http://www.vetassess.com.au/skills-assessment/national-skills-recognition

 

From what I can gather you should then be able to apply for a 189 visa which would give you permanent residency.

 

A work visa (457) is an option is you can find a job with sponsorship & with your trade that is certainly possible - though less easy than it used to be due to the economy and a backlash against migrants being used as 'cheap labour'

 

The upside is no skills assessment would be needed but it is only temporary and you are tied to that job, if you lose your job you lose your visa (though you can change employers if you can find another sponsor)

 

We went over on a 457 but had already lodged our PR visa application and that was granted 9 months after we arrived so it worked well for us. If it turns out you do need formal qualifications it may be an option & you can study at night classes whilst you are there. Definitely not the secure option but could get you there quicker.

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Until you are recognised as the child's father which is appears you will need a court order to do so, the mother can move where ever she wishes to without you being able to stop her. You need to also consult a family lawyer as well to get recognition as a father ....this is going to cost more than a MARA agent so you need to factor in those costs as well into your plan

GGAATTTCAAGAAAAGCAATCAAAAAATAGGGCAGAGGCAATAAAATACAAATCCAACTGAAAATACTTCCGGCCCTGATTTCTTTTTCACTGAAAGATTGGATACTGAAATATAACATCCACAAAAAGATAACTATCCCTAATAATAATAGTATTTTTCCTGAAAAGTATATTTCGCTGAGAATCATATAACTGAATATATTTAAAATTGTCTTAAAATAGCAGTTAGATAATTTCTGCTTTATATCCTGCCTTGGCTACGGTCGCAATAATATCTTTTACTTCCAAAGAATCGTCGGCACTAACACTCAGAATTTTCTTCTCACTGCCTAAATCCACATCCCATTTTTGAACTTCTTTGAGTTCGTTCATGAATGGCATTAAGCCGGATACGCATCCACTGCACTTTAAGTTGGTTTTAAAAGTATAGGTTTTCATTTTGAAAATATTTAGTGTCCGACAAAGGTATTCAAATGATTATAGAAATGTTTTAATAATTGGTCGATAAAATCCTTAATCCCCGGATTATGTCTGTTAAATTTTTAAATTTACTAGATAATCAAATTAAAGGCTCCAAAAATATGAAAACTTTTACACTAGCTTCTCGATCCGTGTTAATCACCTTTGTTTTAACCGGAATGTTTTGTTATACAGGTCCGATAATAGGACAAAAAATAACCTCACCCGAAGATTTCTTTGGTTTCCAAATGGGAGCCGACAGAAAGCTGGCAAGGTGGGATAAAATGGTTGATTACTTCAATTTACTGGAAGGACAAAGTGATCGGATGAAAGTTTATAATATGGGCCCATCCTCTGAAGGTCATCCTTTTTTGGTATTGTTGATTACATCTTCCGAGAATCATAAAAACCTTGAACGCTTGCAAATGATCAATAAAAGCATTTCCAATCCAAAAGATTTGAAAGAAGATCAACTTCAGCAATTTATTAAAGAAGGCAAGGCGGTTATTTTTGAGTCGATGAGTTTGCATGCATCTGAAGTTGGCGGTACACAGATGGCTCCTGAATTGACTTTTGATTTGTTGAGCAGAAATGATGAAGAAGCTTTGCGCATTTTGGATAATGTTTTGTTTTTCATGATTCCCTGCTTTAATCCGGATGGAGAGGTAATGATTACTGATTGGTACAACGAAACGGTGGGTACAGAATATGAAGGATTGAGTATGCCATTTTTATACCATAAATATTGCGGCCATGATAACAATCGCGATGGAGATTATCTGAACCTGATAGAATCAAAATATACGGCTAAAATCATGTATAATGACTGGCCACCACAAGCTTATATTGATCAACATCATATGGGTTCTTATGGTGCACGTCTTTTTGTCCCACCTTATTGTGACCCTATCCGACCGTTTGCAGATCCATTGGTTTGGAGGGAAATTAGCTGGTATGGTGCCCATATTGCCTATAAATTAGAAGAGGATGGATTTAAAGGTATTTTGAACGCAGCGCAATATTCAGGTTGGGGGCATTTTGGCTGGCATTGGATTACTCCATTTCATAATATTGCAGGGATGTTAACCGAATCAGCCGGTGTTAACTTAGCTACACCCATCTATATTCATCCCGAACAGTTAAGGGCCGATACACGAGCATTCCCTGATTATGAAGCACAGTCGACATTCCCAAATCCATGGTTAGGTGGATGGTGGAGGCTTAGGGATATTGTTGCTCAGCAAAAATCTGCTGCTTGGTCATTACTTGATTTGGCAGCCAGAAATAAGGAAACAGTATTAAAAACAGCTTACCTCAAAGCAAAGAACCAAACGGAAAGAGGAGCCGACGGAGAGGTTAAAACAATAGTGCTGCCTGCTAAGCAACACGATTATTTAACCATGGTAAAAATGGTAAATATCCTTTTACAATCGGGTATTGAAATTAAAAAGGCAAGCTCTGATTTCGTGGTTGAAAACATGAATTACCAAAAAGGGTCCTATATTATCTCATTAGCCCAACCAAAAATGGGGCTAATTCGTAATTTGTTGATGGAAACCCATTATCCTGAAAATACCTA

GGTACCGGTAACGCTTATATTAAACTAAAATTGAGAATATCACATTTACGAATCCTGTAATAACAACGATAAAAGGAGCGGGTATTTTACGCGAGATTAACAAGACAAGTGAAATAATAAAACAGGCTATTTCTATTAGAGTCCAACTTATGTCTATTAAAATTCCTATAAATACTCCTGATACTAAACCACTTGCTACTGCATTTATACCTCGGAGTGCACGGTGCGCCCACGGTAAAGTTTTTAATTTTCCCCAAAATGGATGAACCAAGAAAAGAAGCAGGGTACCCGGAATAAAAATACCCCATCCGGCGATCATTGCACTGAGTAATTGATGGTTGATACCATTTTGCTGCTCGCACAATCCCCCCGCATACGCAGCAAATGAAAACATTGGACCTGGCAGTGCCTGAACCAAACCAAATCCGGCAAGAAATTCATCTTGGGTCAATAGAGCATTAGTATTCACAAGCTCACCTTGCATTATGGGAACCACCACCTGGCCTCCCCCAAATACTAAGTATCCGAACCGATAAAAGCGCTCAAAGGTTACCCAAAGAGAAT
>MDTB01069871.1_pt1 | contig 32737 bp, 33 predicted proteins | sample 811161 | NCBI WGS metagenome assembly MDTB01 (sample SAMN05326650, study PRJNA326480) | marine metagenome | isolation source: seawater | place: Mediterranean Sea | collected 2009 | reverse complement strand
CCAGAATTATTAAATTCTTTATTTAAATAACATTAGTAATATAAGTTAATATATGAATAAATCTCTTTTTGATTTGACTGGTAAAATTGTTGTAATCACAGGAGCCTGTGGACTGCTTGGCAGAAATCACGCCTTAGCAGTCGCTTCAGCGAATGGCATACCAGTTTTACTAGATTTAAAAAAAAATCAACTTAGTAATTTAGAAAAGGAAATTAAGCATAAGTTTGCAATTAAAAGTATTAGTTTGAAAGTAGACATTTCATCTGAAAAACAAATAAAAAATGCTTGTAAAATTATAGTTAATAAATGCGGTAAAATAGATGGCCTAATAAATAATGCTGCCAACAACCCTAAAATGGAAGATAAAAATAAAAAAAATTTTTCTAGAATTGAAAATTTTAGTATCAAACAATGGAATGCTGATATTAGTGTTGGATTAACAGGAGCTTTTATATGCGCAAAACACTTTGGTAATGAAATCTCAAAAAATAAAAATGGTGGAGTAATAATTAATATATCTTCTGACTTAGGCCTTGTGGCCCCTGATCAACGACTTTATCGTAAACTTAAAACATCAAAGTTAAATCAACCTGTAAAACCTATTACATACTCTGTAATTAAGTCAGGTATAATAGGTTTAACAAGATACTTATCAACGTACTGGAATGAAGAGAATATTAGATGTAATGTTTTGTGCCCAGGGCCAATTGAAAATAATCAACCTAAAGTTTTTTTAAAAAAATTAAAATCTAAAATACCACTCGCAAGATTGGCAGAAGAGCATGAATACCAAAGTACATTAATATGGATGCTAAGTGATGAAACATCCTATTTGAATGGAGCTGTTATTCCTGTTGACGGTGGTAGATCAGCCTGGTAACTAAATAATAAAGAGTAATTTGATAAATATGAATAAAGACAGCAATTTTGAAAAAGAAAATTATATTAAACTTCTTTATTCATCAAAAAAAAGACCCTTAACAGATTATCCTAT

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it seems that 3 years experience may be substituted for formal qualifications so you may well be able to get a skills assessment without formal qualifications

 

There are very few skilled occupations for which a pre-mitigation skills assessment can be obtained without relevant formal qualifications and from what has be posted none of these would be an option in this case. The OP would be well advised to consult a registered migration agent for advice about developing a visa strategy.


Westly Russell Registered Migration Agent 0316072 www.pinoyau.com

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Hey bandman,

 

Well done and congrats on your daughter. I'm separated from my little girl, not quite as far as you but Sydney-Perth is still a long way. I can feel your pain. Others may be better to give advice on migration options but I can offer some guidance on family court stuff. Be warned it can be very expensive both financially and emotionally, I'm in the middle of it myself currently.

 

Unfortunately, you are going to need the help of the mother. 1st of all, are you sure it is your child? get a paternity test. Secondly are you named on the birth cert? How did you found out about your girl? Does Mum want her to know you and spend time with you?